In the alley, Satin meets with her kid brother, GROVER. Satin has been giving Grover money she's earned to help their mother, MRS. OVETHA FAYE. Mrs. Faye, who appears in the alley, makes it clear that she does not want her daughter's money, as it has been earned working at the burlesque venue. Mrs. Faye exits with Grover, leaving Satin to fume. Leroy tries to comfort her, though she assumes it is yet another pass. She reveals her true name (Laticia) and insists that the woman Leroy sees onstage every night is not the woman he'd be bringing home. When she eventually settles down, it will be with the kind of man “they don’t make anymore” (“All Things To One Man”. Leroy, taken aback by her display of emotion, makes a joke before heading onstage. During his routine (“The Line”), Leroy despairs over his inability to be serious when the moment counts.

Gus and Doyle, having managed to squeak through their first performance, exit into the alley. When Gus tries to worm his way out of paying Doyle, the latter lashes out. Gus begs Doyle to return the next day so that they may continue working together. Doyle, left alone, begins to sing to an unseen wife and son (“Katie, My Love”). He secretly longs to die so that he may be with them. Satin asks if he's okay, to which Doyle replies, “I could tell you I’m feelin’ no pain, ma’am - but I'd be lyin’.”

The next morning, the performers slowly enter as Gus waits for Doyle’s arrival. The company sings (“Rise and Shine”), with the performers complaining and Maybelle encouraging them to do their best. We see Satin discussing a bike with Leroy over the phone. Gus is delighted to find a newly shaven, cleanly dressed Doyle waiting in the dressing room. Leroy enters with a new bike that he and Satin plan to give to Grover on his 10th birthday. When it's revealed that Leroy doesn't know how to ride a bike, Doyle offers to ride it to Grover's home (“Yes Ma’am”). Leroy and Satin mock Mrs. Faye as they head to the south side of Chicago (“Why Mama Why”).

At Mrs. Faye's home, Satin and Leroy arrive just as Doyle coasts in on Grover's new bike. They present an upside down cake prepared by Romaine but Mrs. Faye, incensed, denounces the party so that she may focus on her ironing. Doyle tells a story about his childhood that transfixes the group, including Mrs. Faye. The old woman ultimately joins in as Grover blows out his birthday candles.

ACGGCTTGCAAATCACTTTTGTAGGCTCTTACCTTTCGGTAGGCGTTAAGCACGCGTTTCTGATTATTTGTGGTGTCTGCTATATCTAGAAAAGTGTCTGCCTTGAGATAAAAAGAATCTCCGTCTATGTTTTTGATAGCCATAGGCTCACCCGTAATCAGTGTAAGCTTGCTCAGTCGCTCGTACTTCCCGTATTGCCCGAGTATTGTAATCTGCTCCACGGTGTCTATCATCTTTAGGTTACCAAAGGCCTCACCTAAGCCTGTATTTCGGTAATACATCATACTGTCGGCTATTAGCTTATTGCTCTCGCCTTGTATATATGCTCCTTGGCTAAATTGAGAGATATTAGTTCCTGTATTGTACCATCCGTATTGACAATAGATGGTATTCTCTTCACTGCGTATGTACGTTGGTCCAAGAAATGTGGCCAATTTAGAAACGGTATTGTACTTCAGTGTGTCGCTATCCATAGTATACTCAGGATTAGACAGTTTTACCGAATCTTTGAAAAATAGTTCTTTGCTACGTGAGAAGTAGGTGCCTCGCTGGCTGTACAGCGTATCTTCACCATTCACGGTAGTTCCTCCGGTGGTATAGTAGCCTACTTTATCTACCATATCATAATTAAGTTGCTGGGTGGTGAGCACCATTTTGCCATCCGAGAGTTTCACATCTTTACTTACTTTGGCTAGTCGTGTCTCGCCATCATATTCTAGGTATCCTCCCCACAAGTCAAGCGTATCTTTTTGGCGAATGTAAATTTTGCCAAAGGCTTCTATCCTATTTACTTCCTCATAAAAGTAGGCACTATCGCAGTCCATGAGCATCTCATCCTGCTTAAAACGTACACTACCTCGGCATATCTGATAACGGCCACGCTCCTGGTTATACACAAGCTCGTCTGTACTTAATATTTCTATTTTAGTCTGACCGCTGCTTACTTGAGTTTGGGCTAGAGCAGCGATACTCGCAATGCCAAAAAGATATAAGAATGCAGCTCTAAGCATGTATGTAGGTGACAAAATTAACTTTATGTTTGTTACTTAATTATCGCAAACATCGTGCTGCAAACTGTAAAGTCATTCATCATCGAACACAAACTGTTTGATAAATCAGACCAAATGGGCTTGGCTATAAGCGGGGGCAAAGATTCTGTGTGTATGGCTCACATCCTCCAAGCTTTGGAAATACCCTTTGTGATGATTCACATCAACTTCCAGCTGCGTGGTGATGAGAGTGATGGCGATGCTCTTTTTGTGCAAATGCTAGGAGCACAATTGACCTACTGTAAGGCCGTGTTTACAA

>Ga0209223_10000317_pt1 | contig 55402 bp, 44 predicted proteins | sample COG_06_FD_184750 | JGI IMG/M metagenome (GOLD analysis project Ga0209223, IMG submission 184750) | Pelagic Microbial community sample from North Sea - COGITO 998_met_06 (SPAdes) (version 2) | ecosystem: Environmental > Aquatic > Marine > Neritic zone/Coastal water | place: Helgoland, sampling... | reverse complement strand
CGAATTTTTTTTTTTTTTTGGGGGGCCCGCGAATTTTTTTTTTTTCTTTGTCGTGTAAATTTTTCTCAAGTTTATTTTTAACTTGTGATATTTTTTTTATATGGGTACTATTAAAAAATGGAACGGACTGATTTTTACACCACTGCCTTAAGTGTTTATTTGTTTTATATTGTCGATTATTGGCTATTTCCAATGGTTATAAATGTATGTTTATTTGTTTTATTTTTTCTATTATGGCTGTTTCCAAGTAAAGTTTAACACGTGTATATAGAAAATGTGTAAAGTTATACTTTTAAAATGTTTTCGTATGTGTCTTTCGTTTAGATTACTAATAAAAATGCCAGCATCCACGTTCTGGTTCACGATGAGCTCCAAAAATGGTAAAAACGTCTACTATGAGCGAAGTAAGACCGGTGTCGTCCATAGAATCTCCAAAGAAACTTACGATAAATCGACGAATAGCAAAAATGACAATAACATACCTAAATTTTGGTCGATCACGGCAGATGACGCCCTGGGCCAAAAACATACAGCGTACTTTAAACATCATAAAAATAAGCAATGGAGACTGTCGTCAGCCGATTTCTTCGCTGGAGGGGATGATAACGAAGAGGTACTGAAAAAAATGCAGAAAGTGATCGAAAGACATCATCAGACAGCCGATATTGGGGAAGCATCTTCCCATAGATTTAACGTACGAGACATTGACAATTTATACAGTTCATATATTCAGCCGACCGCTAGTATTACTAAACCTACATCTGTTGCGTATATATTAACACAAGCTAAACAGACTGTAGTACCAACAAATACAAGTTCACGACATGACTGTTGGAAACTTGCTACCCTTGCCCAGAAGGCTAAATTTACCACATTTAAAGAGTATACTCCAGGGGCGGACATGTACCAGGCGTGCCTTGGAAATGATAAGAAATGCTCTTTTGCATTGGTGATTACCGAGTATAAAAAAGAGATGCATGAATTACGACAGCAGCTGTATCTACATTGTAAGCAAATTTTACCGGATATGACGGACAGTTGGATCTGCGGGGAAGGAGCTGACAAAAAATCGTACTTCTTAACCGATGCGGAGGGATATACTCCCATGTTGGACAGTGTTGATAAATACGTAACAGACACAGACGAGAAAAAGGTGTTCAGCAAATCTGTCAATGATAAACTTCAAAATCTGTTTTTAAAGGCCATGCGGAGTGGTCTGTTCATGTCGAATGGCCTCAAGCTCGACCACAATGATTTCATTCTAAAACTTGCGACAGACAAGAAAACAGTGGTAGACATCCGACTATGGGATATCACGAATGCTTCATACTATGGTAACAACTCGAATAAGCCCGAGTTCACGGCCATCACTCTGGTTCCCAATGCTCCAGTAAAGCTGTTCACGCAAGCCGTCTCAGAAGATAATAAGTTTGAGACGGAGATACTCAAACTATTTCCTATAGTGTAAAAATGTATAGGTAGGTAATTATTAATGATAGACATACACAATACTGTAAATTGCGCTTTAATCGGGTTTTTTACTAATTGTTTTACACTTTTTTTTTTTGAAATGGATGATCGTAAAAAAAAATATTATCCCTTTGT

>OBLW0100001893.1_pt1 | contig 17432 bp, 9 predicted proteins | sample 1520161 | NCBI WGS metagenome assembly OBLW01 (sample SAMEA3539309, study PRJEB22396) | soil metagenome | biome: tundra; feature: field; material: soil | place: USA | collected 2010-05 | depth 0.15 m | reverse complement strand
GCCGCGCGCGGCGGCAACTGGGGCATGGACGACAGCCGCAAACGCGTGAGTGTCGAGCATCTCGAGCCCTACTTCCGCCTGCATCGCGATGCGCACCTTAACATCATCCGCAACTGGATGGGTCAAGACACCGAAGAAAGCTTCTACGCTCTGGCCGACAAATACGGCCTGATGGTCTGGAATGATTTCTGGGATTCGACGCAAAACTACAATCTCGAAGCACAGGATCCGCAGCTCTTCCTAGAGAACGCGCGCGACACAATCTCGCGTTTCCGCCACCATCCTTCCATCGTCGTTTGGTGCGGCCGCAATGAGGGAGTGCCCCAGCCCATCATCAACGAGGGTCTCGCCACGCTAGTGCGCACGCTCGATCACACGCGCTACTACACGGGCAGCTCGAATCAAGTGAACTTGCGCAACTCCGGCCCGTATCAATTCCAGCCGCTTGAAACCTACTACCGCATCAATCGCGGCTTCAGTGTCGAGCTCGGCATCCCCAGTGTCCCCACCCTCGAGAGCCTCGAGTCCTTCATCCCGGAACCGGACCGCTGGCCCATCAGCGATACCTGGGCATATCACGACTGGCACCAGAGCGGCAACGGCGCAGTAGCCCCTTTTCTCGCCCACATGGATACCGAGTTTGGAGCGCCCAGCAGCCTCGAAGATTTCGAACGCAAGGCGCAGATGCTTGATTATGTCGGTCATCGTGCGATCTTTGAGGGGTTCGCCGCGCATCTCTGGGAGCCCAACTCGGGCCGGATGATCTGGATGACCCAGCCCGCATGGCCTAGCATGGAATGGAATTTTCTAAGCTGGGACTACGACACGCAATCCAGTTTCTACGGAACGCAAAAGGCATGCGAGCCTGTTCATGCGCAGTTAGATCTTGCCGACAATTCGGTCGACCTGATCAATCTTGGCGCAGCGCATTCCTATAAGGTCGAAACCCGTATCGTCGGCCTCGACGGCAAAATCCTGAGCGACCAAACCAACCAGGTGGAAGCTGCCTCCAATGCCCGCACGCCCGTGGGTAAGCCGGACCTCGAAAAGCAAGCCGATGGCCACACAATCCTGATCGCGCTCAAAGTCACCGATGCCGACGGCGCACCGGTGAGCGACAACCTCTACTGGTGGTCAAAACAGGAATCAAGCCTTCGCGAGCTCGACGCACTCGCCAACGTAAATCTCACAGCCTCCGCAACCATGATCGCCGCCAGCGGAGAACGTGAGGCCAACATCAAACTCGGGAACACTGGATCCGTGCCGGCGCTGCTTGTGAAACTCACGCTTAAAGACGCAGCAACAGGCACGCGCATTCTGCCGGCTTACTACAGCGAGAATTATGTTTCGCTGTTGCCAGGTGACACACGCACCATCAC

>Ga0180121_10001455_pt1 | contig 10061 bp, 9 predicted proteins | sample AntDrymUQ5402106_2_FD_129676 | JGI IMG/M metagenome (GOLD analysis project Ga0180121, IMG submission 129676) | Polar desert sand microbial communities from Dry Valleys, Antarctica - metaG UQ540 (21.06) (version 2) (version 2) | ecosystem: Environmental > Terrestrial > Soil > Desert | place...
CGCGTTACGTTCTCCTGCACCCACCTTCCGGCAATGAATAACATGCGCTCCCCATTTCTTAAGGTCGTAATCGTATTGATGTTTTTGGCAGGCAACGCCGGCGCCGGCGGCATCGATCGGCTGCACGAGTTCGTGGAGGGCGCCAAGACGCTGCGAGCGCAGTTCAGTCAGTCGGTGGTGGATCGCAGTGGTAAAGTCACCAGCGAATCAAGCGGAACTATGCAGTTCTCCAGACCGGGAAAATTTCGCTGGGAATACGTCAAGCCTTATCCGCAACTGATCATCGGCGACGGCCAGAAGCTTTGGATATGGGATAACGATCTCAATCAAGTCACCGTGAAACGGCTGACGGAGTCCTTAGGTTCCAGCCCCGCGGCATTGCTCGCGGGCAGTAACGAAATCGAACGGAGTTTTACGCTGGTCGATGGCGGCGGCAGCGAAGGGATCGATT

Doyle helps Grover learn how to ride his bike. A quartet of white PUNKS confront the group and destroy the bike, calling Doyle a “n***er lover”. Leroy is unable to process the situation and escapes into the first act's closing number (“This Crazy Place”). Satin protests but ultimately gives into the performance, assuring Leroy that what they've just experienced was nothing more than a dream.

Act Two

The next day, Linette expresses concern that she won't be ready for her next number. The performers reassure her that, no matter what they do onstage, it doesn't matter so long as they're undressed “From The Ankles Down”.

Satin gives Romaine a note from Grover, thanking her for his birthday cake. Though she is reluctant to accept, Satin agrees to sit in the white dressing room with Romaine and talk about the birthday party. She is unable to reveal exactly what happened on that day. Leroy shows up with a receipt for a replacement bike but Satin rejects his offer, insisting that he can't “keep smilin’ everything away”. Romaine enters the black dressing room to talk to Leroy and encourage him to keep trying with Satin. When Harry sees his wife exiting the black dressing room, he reminds her that they could be shut down for such a violation.

Gus introduces a juggling routine to Doyle but is infuriated when his eyesight prevents him from juggling properly. Doyle suggests that they incorporate his mistakes into the act. As they create this revised routine, Satin watches from afar (“Who Is He?”). Gus notices that Doyle is taking notes and insists that a true performer should “Never Put It In Writing”. Doyle gets it (“I Talk, You Talk”) and the three performers come together for a big finish. Satin flinches when she realizes Doyle is holding her arm.